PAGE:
Passing notes in school

Ugh I’ve had a kind of emotional hangover since about lunchtime yesterday. I feel rotten about getting stuck in a cynical snarky frame of mind. To blame twitter would be like blaming my exercise books for having blank sheets at the back that were perfect for writing notes to pass in class. To blame anyone at NESTA would be like blaming Mr Liberal for not being able to control his pupils. And to blame any of my fellow participants would be saying “they made me do it, sir”. Oh bugger, now I’ve got the Grange Hill theme running round in my head.

But anyway that’s what I did yesterday, I regressed into can’t-be-bothered schoolboy (the one who ended up with average O-levels and piss-poor A-levels), a role I reprised at university as smart-arse know-it-all (who had to pull far too many all-nighters to get a 2:1). People found some of my twittering amusing but it wasn’t really a productive use of my time to sit there snarking, steadily becoming more frustrated and in the end getting, well, a bit depressed really. In fact I felt just the same as when we had that backchannel hoo-ha at LesBlogs2.0. Stuck in a room with far too many smart people not able to say anything while some other smart people sat on the stage and weren’t able to say enough. But I have to recognise that that’s just how I see it, it doesn’t mean that everyone else had the same reaction.

The thing I can take responsibility for is that I went into it entirely unconsciously – I didn’t really look at the programme, as was evidenced by my shock on arrival at the scale of the whole thing. If I had thought about it, I would have known that I was likely to rebel against the keynoting and panelling and would have planned to do something entirely different and positive with the opportunity instead of sitting there and trying to disrupt it. The only bit I behaved in was Bob Geldof’s bit – he’s a great performer and I’ve loved him ever since he tore up that picture of John Travolta on Top of the Pops.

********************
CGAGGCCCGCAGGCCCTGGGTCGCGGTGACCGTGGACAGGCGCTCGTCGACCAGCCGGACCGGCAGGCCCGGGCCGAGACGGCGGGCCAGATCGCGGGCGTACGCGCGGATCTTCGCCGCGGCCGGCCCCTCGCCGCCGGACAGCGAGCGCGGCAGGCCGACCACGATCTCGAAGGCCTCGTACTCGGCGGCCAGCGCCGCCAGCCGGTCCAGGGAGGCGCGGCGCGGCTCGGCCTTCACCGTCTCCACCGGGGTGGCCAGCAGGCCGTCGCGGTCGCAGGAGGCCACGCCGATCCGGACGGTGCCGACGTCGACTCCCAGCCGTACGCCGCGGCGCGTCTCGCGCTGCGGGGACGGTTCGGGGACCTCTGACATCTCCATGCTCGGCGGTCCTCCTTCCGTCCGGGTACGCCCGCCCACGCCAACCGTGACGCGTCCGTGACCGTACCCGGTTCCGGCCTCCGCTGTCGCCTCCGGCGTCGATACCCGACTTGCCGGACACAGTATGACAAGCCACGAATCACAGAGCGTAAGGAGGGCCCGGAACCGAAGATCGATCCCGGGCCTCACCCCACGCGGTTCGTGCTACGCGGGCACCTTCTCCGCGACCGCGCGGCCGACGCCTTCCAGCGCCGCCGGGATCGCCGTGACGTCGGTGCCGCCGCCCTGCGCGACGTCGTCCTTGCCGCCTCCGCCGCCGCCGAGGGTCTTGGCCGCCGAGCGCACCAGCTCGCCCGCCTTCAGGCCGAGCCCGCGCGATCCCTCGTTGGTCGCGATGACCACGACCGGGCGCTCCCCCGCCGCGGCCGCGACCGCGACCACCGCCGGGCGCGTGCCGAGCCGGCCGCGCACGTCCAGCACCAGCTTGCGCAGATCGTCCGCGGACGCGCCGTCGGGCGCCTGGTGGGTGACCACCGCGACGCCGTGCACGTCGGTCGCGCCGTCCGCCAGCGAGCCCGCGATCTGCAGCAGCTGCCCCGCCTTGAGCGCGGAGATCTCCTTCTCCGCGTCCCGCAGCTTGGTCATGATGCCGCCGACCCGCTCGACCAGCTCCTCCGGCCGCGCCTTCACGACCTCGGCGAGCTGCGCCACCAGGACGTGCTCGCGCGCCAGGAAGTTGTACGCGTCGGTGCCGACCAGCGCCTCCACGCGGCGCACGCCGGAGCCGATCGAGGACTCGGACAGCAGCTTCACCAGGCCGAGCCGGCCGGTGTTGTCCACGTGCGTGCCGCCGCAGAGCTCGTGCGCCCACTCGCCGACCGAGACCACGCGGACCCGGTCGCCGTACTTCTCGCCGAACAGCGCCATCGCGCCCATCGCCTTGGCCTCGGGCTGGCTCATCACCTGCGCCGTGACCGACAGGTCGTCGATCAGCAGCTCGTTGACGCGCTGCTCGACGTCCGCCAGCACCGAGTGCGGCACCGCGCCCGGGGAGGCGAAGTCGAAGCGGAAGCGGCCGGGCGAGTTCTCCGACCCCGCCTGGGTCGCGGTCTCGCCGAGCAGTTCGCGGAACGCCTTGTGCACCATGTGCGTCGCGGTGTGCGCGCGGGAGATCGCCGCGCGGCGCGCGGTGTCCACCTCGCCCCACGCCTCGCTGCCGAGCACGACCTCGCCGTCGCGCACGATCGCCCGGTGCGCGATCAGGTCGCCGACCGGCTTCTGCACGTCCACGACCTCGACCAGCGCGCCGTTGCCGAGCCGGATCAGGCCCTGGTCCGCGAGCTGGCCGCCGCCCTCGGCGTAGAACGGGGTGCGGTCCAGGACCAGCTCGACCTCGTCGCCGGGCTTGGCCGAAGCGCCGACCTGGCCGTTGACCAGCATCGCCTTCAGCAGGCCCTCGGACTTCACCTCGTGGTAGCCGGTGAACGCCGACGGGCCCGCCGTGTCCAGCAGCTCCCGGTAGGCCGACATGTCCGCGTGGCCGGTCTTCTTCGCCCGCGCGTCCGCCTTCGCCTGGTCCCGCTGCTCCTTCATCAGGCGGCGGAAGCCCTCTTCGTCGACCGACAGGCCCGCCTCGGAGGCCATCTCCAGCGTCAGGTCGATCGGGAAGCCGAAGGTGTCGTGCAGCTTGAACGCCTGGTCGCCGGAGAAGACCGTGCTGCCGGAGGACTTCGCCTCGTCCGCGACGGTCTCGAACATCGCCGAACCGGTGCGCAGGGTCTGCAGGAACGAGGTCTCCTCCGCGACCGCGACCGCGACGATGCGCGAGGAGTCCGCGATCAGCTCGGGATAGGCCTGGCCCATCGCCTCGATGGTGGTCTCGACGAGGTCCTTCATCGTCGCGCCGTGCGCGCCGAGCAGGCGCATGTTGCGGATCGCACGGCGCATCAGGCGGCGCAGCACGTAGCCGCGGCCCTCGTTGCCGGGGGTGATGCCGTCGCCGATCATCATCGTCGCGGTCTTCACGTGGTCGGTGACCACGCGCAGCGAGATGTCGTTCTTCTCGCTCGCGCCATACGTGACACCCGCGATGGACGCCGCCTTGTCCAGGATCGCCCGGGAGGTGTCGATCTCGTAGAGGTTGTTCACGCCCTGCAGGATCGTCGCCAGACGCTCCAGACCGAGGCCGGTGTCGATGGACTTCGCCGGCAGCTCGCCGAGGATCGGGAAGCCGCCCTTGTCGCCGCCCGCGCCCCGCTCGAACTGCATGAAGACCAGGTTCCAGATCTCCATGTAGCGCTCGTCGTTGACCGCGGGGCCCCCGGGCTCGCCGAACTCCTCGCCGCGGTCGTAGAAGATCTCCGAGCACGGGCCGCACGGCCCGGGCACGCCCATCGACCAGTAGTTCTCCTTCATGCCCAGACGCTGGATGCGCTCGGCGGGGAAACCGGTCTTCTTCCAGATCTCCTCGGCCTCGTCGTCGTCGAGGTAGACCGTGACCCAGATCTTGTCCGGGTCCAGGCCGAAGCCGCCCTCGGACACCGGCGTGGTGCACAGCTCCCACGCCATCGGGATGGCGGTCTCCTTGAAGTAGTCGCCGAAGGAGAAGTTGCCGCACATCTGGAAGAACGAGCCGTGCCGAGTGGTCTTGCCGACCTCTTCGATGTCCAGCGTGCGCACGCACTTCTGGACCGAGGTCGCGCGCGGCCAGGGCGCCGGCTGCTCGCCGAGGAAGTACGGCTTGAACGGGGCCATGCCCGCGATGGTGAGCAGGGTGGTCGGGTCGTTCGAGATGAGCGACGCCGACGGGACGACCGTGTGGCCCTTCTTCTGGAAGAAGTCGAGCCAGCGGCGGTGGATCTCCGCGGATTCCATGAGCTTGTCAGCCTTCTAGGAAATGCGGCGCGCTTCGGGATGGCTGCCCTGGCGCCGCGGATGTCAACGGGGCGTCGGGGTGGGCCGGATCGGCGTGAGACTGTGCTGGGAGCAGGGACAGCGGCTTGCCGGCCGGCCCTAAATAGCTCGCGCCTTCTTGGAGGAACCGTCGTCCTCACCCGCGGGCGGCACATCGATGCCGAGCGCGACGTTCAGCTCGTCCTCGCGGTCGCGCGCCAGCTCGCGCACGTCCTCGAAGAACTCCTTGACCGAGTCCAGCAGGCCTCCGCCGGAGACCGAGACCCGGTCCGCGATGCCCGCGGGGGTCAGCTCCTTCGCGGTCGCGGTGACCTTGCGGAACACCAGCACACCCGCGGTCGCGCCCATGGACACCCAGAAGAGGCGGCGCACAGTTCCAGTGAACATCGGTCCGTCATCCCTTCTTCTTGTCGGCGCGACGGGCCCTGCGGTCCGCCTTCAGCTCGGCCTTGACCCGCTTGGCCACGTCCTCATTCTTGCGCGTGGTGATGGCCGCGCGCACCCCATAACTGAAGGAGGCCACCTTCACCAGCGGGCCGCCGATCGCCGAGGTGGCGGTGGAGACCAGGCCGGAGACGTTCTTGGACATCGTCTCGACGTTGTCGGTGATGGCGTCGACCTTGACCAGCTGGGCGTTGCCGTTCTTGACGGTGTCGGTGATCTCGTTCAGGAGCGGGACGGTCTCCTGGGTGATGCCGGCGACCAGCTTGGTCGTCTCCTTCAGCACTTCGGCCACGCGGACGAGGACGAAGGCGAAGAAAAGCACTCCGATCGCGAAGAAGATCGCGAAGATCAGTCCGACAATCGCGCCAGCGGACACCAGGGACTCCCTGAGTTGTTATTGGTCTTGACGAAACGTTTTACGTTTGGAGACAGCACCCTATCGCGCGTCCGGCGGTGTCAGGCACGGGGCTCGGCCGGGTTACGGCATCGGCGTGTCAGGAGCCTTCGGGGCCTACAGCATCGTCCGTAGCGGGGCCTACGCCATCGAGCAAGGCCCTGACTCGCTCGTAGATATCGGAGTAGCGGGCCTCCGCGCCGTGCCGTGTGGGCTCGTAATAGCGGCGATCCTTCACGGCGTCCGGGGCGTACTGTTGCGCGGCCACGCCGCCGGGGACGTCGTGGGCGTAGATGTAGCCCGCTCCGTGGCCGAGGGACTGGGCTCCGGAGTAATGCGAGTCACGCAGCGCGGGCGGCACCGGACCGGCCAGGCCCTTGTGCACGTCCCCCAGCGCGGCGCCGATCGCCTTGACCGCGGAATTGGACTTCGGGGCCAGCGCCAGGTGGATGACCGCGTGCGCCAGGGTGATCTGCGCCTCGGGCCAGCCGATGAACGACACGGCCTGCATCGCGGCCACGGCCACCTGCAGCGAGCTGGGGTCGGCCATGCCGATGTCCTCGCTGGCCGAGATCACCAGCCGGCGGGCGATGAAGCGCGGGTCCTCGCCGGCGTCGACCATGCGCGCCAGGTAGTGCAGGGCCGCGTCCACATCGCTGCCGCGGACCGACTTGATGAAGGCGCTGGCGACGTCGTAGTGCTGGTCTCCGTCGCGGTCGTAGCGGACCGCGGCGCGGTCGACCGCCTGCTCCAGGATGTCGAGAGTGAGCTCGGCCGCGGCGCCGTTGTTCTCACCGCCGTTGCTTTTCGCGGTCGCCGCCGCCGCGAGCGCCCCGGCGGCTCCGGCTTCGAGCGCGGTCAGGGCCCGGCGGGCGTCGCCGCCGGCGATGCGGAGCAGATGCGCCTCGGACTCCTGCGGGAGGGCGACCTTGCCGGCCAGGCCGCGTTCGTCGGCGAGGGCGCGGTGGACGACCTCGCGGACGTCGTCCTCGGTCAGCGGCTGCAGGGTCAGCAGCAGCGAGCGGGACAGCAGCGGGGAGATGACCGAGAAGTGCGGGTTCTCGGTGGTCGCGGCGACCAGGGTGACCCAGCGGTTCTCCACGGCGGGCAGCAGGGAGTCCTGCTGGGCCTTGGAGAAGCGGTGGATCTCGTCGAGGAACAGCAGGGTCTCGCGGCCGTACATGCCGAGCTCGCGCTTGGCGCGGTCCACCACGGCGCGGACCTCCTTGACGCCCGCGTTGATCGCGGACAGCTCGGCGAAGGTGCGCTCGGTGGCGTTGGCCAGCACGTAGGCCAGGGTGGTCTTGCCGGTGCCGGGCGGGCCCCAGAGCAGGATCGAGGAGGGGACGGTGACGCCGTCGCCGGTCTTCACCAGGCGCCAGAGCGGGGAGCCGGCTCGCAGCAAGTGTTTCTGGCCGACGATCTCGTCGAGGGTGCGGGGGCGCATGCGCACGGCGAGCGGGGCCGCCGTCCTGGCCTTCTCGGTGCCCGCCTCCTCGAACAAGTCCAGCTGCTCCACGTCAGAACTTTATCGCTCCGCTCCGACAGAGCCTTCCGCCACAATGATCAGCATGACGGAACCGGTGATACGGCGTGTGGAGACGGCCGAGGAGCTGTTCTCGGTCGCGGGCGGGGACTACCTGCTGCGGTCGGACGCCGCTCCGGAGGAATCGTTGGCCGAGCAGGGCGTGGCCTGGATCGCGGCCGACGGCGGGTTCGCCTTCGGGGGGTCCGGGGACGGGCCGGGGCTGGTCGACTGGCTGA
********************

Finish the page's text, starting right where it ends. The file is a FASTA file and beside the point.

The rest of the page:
So I’m sorry NESTA for poking you with a stick. I’m sorry Jonathan Freedland for calling you names on twitter. And I’m sorry to myself for using up a valuable day so miserably.

Ho hum. On to better things. I’ve sat in similar events and said “We can do better than this” I don’t think that’s true – it was a great event, but the programmed content was not for me. What I will say is “We can do something other than this – in fact we already are” That’s where my effort’s going today rather than in trying to pull somebody else down.

Bonus Link: The bit that Geldof quoted from WH Murray

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7 thoughts on “Passing notes in school”

  1. I don’t know what it was you were at but I completely understand your reaction. I get very wound up by the “I’m now going to read this overhead/powerpoint to you word by word” type of presentation . I once said the nursing process was “crap,crap and crap” – which it is, but I felt duty bound to apologise to the speaker afterwards.
    It’s interesting how such events can prpduce a sort of road rage/regression to teanage. What was it all about anyway?

  2. Ironic isn’t it for all we ‘bottom-up-network-effect-crowd-sourcing-wikified-barcamped-alternative conferencing-we-thinking’ crowderati that the bit that sticks in the mind and got me doodling and thinking the most was one guy without a srcipt delivering top-down rants… and no I don’t mean the PM.

  3. I felt the same way Lloyd – a bit snarky at Freedland but ultimatley he wasted a chance to do some great interviewing. You can’t lay all the blame at your own door as our expectations of conferences have risen over the last 12 months and NESTA though having some great content went for a very traditional approach – in the morning at least as I had to dash after lunch.

    What NESTA should have done is put a bloody big Twitter feed on screen throughout the main sessions and follow those who were livetweeting. that would have kept us honest and also been an “innovative” way to take some input and questions from the floor.

  4. Hey Lloyd, found the whole thing rather bewildering myself as semi-official Nesta tweeter for the day but that’s another tale. i agree with many of the comments made and would love to incorporate social media more in events in future but not entirely sure how. We’ve never done an event on this scale so it was the safe option i guess to go with the more traditional format. Fundamentally I agree that we should be aiming for a more conversational format but even in conversations you can’t generally have more than one person talking at any one time, or if you do it quickly becomes incomprehensible. As for projecting comments on a big screen – I think twitter is possibly too quick and easy to say stuff you may quickly regret so I still think there should probably be some kind of moderation. But thanks for the post – feels like we learned something, I know I did, and that’s got to be a good thing.

  5. Hi Roland, let’s keep talking about how you can incorporate social media into events more – I’ll give you a ring. I have lots of ideas (and I know that you and others working with you do too) and I’m I’m experimenting with on a small scale with the Tuttle Club, but when you’re working at the huge scale of Tuesday’s event I think there’s a really interesting and important question here which is about what can possibly work when you get 3,000 people gathered in one space.

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